In 1915 he presented a series of lectures on the theory of general relativity.

In 1919 he divorced Mileva and married his first cousin, Elsa Einstein. At age 43, she was 3 years older than him (he was now 40).

In 1921 he won the Nobel Prize in Physics for his work on the photoelectric effect.

In 1927 Einstein met Emanuel Lasker in Berlin and they became good friends.

In 1928 Einstein wrote to Dr. Emanuel Lasker, congratulating him on his 60th birthday, calling Lasker a Renaissance man.

In 1930 he received a patent for a new type of refrigerator.

In 1931 a pamphlet was written called One Hundred Authors Against Einstein. One of the authors was Emanuel Lasker.

Adolf Hitler came into power in 1933 and there was a nationalist hatred of Einstein, accusing him of creating “Jewish physics.” Einstein then fled Germany and was given permanent residence in the United States. He accepted a position at the Institute for Advanced Study in Princeton, New Jersey. He was 54 years old when he first arrived in the USA. The director of the Institute was Dr. Robert Oppenheimer (1904-1967). Emanuel Lasker also fled Berlin about the same time that Einstein left. Both of their homes were ransacked by the Nazis.

Einstein was an amateur chessplayer. He played chess with his neighbors and friends. He always had a chessboard set up at home. He was probably most active in chess in the late 1920s and early 1930s.

In 1934 Einstein visited friends and relaxed with a game of chess. When he met children, he asked them if they liked music or could they play chess. He would occasionally teach a child the basics of chess, then tell that child to practice, then would play that child a game of chess the next time they met.

In October, 1936 Einstein was interviewed by the New York Times. In that interview, he said, “I do not play any games. There is no time for it. When I get through work I don’t want anything which requires the working of the mind.” Einstein preferred playing the violin and sailing. Einstein did say he played chess as a boy.

In 1937, Einstein’s second wife, Elsa, died.

In 1938, Paul Nemenyi, a Jewish Hungarian scientist, fled to America and headed to Princeton to consult with Albert Einstein. He found a job working for Einstein’s son, Hans Albert, at the University of Iowa’s hydrolgy lab. There are strong indications that Nemenyi is the biological father of Bobby Fischer. He met Bobby Fischer’s mother, Regina, in 1942, at the Univesity of Colorado.

In 1939 Einstein met Dr. Edward Teller. Teller was an avid chess player, but there is no indication they played chess.

He became an American citizen in 1940 at the age of 61. He also maintained his Swiss citizenship.

He died on April 18, 1955 at the age of 76.

Einstein was a good friend of Dr. Emanuel Lasker (1868-1941). Lasker thought Einstein’s theory of relativity was wrong and that the speed of light was limited due to particles in space. Lasker did not think there was a perfect vacuum.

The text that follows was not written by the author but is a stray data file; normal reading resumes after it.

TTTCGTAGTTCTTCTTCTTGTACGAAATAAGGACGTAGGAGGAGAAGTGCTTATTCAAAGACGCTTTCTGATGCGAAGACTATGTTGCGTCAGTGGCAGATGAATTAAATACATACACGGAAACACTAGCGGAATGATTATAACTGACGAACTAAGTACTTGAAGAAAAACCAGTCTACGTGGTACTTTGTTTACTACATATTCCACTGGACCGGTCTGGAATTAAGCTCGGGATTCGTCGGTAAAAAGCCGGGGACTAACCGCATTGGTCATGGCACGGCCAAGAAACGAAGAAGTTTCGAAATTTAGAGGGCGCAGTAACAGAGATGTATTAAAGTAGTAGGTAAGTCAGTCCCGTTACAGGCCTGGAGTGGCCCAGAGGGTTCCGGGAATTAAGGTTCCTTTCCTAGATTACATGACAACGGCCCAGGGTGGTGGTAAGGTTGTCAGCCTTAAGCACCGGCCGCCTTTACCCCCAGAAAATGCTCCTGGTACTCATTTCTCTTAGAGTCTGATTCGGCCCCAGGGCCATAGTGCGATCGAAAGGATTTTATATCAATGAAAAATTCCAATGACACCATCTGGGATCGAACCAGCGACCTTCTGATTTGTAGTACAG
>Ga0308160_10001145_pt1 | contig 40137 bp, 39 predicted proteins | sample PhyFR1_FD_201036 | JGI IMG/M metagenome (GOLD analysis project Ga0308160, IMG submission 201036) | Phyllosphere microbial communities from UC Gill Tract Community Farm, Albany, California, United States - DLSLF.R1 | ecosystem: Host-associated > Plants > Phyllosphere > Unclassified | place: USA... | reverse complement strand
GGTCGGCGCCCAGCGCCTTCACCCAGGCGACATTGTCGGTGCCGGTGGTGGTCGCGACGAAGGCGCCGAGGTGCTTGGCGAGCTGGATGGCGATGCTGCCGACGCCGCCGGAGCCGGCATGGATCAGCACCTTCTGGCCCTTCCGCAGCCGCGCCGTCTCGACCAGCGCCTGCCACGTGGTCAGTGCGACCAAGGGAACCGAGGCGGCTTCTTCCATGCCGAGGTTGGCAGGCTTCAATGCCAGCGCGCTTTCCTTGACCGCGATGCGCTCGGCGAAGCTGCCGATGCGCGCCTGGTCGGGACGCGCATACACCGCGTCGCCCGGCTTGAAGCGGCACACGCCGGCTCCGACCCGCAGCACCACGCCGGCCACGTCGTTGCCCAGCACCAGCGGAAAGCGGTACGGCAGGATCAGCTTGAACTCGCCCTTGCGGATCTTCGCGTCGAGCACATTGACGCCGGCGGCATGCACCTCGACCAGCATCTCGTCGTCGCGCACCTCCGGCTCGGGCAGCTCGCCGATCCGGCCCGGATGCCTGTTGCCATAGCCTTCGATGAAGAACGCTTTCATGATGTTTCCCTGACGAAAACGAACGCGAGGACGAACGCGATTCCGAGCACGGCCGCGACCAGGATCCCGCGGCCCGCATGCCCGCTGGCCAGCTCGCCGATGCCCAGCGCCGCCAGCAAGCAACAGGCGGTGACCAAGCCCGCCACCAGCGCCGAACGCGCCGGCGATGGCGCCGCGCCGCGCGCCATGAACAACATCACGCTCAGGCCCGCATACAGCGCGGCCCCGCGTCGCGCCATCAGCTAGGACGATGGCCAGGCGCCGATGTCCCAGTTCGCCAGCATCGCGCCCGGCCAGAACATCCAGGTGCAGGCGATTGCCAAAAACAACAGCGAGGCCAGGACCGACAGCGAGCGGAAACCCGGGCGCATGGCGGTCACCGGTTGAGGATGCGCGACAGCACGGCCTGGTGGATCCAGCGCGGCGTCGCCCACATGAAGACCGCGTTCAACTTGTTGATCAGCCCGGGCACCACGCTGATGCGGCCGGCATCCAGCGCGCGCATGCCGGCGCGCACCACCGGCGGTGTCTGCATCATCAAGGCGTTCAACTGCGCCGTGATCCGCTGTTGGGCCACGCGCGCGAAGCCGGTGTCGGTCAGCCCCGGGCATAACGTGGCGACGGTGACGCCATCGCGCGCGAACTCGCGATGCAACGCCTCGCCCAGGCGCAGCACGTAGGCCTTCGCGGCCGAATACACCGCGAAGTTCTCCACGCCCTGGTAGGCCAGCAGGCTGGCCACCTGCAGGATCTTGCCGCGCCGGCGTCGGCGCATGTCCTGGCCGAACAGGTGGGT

Einstein knew Edward Lasker (1885-1981). On one occasion, Edward Lasker visited Einstein at Princeton and gave him an autographed copy of his book Go and Gomoku, written in 1934. Einstein, in return, gave Edward Lasker an autographed copy of one of his papers on relativity. The book given to Einstein later showed up in a Baltimore used bookstore. When someone told Edward Lasker about this, Lasker replied, “That’s all right. I left his relativity paper on the subway.”

Einstein thanked Edward Lasker for his book, but then asked, “You are obviously an intelligent man; clearly a great deal of work went into this book. But why for such a trivial and unimportant topic?” Edward Lasker replied, “A friend of mine recently said the following, and I must say I agree with it: ‘We are born and we die, and in between these two events of a lifetime, there is a lot of time that must be wasted. Now, whether it is wasted by doing mathematics, practicing law, or playing games, it is really quite insignificant.'” Ed Lasker was quoting Clarence Darrow. In 1951 Einstein met a Go grandmaster from Japan and told the interpreter that he (Einstein) did not know much about Go.

Einstein is quoted as saying that “chess grips its exponent, shakling the mind and brain so that the inner freedom and independence of even the strongest character cannot remain unaffected.”

Einstein also said, “I always dislike the fierce competitive spirit embodied in [chess].”

Einstein wrote a preface to a posthumous biography of Emanuel Lasker, Emanuel Lasker, The Life of a Chess Master, published by Dr. Jacques Hannak in 1952 (written in German in 1942). Barnie Winkelman wrote to Einstein to see if he would write an introduction to Hannak’s book for an Engish edition. Einstein replied back with this foreward.

Emanuel Lasker was undoubtedly one of the most interesting people I came to know in my later years. We must be thankful to those who have penned the story of his life for this and succeeding generations. For there are few men who have had a warm interest in all the great human problems and at the same time kept their personality so uniquely independent.

I am not a chess expert and therefore not in a position to marvel at the force of mind revealed in his greatest intellectual achievement – in the field of chess. I must even confess that the struggle for power and the competitive spirit expressed in the form of an ingenious game have always been repugant to me.